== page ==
The subject of a Golden Globe winning HBO movie, Temple Grandin is a modern day American hero. Not only is she an extremely well respected advocate for those with autism, she changed the face of animal husbandry through innovative thinking and design. Meet Temple Grandin at the Indianapolis Museum of Art, in Indianapolis downtown, Thursday, April 28, 2011. This event starts at 5:30 pm and includes heavy hors d’oeuvres and wine. Tickets are $30.00 for Indianapolis people and $25.00 for members of the Indianapolis Museum of Art.
Temple Grandin (born August 1947) revolutionized animal science and autistic treatment with two very different inventions. When she was diagnosed with autism in 1950, her parents immediately enrolled her in specialized nursery school. Though she struggled through the teenage angst of middle and high school as an outsider, she excelled at higher education. She earned a bachelor’s degree in psychology from Franklin Pierce University in 1970, a masters degree in animal science from Arizona State University in 1975 and a doctoral degree in animal science from the University of Illinois at Urbana-Champaign in 1989.
She first gained notoriety in after Oliver Sacks published his book An Anthropologist on Mars in 1995. In the mid 1980s, Grandin became a public figure in the world of autism with motivational speeches. She advocates early intervention after an autism diagnoses and suggests that each child with autism be surrounded by supportive teachers who can direct an autistic child’s fixations into fruitful directions.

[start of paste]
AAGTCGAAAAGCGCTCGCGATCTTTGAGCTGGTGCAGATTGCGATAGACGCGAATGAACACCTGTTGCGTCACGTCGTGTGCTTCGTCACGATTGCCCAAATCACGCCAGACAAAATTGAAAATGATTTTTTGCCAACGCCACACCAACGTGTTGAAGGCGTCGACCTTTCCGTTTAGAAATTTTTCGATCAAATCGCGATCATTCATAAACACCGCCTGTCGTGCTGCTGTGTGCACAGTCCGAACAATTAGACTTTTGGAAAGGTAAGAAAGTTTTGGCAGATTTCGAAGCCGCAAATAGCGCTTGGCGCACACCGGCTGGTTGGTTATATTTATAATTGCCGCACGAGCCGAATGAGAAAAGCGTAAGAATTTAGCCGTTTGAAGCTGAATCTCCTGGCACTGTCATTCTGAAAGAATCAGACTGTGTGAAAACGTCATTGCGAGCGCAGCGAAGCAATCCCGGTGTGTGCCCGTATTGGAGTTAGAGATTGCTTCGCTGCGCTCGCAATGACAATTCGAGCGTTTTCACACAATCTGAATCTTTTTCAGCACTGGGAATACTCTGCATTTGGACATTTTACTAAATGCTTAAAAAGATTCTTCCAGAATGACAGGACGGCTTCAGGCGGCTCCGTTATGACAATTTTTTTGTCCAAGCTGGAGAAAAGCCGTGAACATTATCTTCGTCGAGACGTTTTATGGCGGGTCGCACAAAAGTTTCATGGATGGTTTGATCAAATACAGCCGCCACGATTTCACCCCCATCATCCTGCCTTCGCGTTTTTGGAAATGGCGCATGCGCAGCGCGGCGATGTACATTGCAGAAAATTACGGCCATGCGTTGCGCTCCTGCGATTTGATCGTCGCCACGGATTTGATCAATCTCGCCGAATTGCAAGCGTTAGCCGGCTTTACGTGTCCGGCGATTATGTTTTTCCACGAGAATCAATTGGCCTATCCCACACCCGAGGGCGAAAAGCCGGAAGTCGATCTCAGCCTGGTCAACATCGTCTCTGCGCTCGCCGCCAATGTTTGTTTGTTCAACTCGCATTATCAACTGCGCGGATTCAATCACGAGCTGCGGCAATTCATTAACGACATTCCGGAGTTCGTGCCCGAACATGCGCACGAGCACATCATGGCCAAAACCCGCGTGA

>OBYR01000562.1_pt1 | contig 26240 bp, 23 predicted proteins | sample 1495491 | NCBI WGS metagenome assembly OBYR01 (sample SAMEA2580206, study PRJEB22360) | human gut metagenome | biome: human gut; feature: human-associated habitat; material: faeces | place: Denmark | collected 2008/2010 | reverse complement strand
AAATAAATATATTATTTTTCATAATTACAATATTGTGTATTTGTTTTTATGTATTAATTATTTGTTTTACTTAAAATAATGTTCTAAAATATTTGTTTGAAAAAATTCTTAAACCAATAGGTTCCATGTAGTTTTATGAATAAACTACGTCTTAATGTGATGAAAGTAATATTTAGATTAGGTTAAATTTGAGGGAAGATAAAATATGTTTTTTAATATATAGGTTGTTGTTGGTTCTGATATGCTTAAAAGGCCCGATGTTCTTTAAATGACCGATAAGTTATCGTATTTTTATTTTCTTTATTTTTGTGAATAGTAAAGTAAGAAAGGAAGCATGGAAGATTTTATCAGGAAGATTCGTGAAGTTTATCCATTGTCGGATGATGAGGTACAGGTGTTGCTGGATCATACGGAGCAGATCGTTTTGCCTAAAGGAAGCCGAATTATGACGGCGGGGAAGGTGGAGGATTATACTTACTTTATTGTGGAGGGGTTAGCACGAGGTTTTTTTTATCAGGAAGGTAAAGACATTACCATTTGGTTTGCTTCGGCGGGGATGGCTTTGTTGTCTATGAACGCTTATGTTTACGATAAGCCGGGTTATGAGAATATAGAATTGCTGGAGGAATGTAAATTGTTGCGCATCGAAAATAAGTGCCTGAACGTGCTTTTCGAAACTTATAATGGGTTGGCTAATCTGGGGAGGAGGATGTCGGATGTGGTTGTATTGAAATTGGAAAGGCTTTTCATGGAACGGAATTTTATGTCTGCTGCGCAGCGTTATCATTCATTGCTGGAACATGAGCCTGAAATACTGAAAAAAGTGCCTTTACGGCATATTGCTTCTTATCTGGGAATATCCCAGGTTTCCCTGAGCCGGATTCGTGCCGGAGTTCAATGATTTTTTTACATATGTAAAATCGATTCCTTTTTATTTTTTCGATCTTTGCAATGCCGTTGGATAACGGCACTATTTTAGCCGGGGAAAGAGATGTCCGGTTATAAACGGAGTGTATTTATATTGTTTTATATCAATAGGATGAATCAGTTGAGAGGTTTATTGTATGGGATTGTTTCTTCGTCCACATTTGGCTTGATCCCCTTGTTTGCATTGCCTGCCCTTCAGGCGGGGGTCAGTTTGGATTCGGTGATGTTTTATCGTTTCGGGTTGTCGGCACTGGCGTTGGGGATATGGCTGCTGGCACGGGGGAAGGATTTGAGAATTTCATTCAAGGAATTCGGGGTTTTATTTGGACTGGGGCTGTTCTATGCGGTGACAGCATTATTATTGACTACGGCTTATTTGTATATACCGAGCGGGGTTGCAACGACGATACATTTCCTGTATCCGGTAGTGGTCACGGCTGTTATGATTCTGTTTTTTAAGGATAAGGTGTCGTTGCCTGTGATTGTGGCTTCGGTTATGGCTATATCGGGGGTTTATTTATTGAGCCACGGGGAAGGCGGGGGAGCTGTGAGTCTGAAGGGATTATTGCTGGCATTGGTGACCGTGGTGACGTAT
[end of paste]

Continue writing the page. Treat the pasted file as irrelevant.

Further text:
As a visual thinker, Grandin processes the world through images. She learned to interact with her surroundings and focused her unique talents to recall detail and observe the world around her to create an entirely new and extremely humane system for handling cattle through the slaughterhouse process. Her corral designs with curved races allow cattle to be processed efficiently and gently. The system has been adopted by slaughterhouses across the country.
In addition, Grandin invented a “hug machine” designed to calm hyper sensitive people with deep pressure. This therapeutic invention relieves stress through simulating a full body hug. It has been found to have profound effects on both social interactions and sensory stimulation in persons with autism.
Grandin’s reputation as a savant has garnered her public attention across the board. Her story has been featured on ABC’s Primetime Live, NPR’s Fresh Air with Terry Gross, Larry King Live, Time magazine, People magazine, Forbes and The New York Times. In addition, HBO recently made a documentary starring Claire Danes, Julia Ormond, Catherine O’Hara and David Strathairn, which earned several Golden Globe nominations. Danes one Best Actress in a Made for Television Movie for her work on the film.
Temple Grandin will be at the Indianapolis Museum of Art on Thursday, April 28 to discuss her writings, public life and career. She will also give a lecture. A selection of Grandin’s books will be available for purchase in the store, and Grandin will be available to autograph them. This Indianapolis event will take place in The Toby at 7 pm.
Don’t miss this Indianapolis event featuring one of the most unique minds in the United States. Before the lecture head to the near by Indianapolis cultural district, Broad Ripple Village for a bite to eat. Check out the Indianapolis restaurants and Indianapolis bars located there.
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Temple Grandin at the Indianapolis Museum of Art
Thursday, April 28, 2011
Indianapolis Museum of Art
4000 Michigan Road
Indianapolis, IN 46208